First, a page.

After what seemed to be the 5th run through of Cellufree, I pulled on some clothes and went downstairs. I had to call the US Embassy to check the status of my passport as today was meant to be the day that I could pick it up. After that the place was to head to the Bolivian immigration office to get a new departure ticket. Oh let me tell you about the dire importance of departure tickets: a piece of paper so incredibly important that if you want to leave the country without huge hassles and paperwork, you better not lose it when they hand it to you upon entering the country. I crossed the street trying not to wretch at the smell of the neighboring butcher and entered the centro de llamadas, where those without cell phones go to make calls. As I stepped into the booth I could hear the cholita in the booth next to me screaming into the phone how someone owed her 4 Bolivianas. Ater working out the cryptic system of dialing the US Embassy put me on hold for 15 minutes. The cholita was now close to tears and for a moment and as I looked at her, I felt like I was going to vomit all over the glass that separated us. I sat down and tried to breathe in a calm, slow pattern. Finally I was taken off hold:
“Sorry sir, it’s waiting to be approved by the consulate – can you call back later?” I didn’t tell her that made me want to vomit. Instead, I gratefully made it back to my room without public embarrassment and spent the rest of the day in bed, trying to eat some bread that I’d nicked from the dining room. On my third visit to the centro de llamadas the Embassy told me to come in the following day to pick up my new passport. That night as I lay there I suddenly realized that 1000s of miles away, the Mindshare crew was preparing for tonight’s event. And I was nauseous and alone in this crappy hotel room with sickening, green wavy wallpaper. I watched the clock. In LA, the doors of the 740 Club had just opened. Flipper the English door man was no doubt there, flanked by one of our sexy female volunteers, handing out badges. The two Adams were probably looking sharp and welcoming the first arrivals with wide smiles. The Syyn Labs posse was probably gathered around clinking beers and talking about new developments. As I fell asleep I realized that over in LA, the presentations had begun, and people were probably having a blast. When I was eight years old, I got sent to boarding school in England – I don’t get lonely or homesick much as a result – but this was surely the loneliest and most pathetic moment of my trip. Just sleep it off big guy.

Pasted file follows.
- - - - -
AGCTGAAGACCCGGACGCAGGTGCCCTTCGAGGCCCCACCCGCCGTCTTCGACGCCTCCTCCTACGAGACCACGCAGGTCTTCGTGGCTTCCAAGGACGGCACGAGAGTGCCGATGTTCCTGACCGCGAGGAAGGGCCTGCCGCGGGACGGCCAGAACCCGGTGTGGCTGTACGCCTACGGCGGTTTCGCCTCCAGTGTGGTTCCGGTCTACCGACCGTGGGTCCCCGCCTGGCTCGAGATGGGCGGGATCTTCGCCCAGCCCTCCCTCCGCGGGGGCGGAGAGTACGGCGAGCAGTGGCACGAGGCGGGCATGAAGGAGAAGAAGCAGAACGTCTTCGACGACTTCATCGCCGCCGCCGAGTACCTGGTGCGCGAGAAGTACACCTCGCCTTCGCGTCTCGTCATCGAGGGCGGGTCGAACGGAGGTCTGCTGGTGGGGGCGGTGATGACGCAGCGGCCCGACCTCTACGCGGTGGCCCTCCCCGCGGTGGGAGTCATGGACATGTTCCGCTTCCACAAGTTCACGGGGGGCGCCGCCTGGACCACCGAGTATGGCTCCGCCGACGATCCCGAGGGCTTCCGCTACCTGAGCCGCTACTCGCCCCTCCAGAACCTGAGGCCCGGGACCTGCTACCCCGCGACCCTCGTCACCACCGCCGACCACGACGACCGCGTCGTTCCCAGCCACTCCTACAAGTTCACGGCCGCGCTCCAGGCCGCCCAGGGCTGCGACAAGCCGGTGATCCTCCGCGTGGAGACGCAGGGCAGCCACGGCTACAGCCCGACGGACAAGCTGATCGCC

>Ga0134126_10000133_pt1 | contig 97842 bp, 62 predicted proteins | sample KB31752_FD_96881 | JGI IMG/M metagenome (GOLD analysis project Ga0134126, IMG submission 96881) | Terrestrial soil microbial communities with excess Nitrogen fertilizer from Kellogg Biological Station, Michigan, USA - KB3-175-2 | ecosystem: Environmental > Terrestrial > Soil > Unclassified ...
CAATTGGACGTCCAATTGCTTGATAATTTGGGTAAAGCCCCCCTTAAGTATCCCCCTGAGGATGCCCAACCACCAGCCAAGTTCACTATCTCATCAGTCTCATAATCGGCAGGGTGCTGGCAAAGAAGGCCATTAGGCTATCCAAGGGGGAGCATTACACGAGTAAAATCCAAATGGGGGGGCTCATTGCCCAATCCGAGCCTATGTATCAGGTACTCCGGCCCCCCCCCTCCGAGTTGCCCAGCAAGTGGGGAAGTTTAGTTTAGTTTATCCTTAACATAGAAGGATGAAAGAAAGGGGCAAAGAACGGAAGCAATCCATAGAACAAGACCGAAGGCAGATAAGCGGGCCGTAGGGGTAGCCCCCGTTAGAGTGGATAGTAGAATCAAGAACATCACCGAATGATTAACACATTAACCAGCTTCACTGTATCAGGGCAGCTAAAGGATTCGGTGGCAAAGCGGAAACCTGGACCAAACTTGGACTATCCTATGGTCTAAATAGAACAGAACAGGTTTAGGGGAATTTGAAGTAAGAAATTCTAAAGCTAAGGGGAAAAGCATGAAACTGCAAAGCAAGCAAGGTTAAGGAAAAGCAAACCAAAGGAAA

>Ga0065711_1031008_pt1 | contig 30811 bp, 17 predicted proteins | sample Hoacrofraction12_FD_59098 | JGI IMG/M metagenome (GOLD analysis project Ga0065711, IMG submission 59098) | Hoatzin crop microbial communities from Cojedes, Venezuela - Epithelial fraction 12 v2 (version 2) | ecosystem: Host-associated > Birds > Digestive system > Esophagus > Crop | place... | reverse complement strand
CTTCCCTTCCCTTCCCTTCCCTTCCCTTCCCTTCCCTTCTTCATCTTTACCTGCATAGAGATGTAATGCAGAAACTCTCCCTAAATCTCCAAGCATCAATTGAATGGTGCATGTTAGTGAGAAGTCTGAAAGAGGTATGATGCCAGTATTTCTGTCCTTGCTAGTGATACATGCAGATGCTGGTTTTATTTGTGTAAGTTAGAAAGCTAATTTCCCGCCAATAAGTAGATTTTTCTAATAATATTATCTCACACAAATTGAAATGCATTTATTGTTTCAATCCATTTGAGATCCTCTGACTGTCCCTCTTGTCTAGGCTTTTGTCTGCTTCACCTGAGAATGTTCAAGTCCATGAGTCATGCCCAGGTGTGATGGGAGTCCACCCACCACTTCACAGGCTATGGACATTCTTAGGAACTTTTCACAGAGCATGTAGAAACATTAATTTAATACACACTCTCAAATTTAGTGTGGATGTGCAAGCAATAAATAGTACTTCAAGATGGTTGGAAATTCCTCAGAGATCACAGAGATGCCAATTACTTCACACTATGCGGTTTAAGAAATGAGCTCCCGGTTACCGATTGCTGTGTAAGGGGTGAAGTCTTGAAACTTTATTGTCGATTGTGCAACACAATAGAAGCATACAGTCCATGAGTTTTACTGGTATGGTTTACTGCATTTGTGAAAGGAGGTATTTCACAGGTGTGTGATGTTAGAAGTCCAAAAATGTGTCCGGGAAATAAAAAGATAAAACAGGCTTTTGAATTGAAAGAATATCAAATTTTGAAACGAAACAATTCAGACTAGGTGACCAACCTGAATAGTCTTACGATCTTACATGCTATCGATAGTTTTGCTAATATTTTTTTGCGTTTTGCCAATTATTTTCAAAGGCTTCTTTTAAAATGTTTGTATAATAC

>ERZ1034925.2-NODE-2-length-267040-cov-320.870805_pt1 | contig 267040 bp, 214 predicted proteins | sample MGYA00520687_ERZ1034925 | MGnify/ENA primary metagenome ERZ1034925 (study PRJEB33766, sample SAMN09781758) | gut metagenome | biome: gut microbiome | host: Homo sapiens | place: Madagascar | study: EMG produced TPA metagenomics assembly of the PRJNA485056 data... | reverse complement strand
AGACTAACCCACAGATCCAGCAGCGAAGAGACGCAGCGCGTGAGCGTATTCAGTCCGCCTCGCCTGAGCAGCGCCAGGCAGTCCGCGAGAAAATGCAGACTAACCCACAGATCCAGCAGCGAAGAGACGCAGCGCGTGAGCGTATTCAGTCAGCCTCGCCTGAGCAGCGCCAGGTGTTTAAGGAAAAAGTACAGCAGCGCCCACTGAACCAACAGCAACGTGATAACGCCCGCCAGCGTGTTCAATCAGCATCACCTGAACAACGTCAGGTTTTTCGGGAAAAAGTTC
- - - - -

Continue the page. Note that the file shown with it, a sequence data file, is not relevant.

The next morning came and things initially seemed rosier, no doubt helped by a strong course of the antibiotic Cipro, which I’d picked up the day before. I was hungry and so after a refreshing shower – the one perk of Hotel Milton, besides the friendly staff, was the shower. As I ate my Americano breakfast (which is just like the Bolivian breakfast of bread and coffee, except you get a scrambled egg too) I considered my situation: Team Bolivia had now given me a double whammy, scoring against Team Doug with a out-of-left-field passport theft and a food-poisoning goalie error. I actively try to not be superstitious at all, the logic being that as soon as you let a couple of superstitions into your life it’s a slippery slope of blame and expectation. However as my mother always cried:
“Bad things come in threes!”
I know it was stupid to think but I couldn’t help it, I had to finish this game before Team Bolivia scored a third time! As I washed down the dry bread with an incredibly sour, freshly squeezed orange juice (it might have been lemon juice) I continued playing games in my head. I pondered the decision I’d made to stay in Sucre an extra day. Besides missing the company of the lovely Kim who’d I made tentative plans to meet with in La Paz, the decision had seemed to set me on a path of unfavorable occurrences. I couldn’t help think that if I’d come a day earlier, I would have not been on the same bus as the passport thief and probably would have avoided food poisoning. Eventually after an audible “You can go screw yourself”, directed at th voice in my head, which seemed to get the attention of a French couple at the table next to me, I downed my cafe con leche and left the dining room and caught a taxi to the US Embassy.
After clearing the assault course of searches and detectors at the entrance I found myself at the passport window. I had been happy with the picture but out of respect they had stretched my face into a long, cartoonish version of me. “you can go screw yourself too” I thought to myself this time; it was only good for three months anyway.
“If you lose this one, then you’ve got problems. We can’t do a third so easily.” The clerk warned.
“Sure thing, gracias amigo.” I pocketed the passport and pushed through the series of bomb proof doors back into the chaos of La Paz.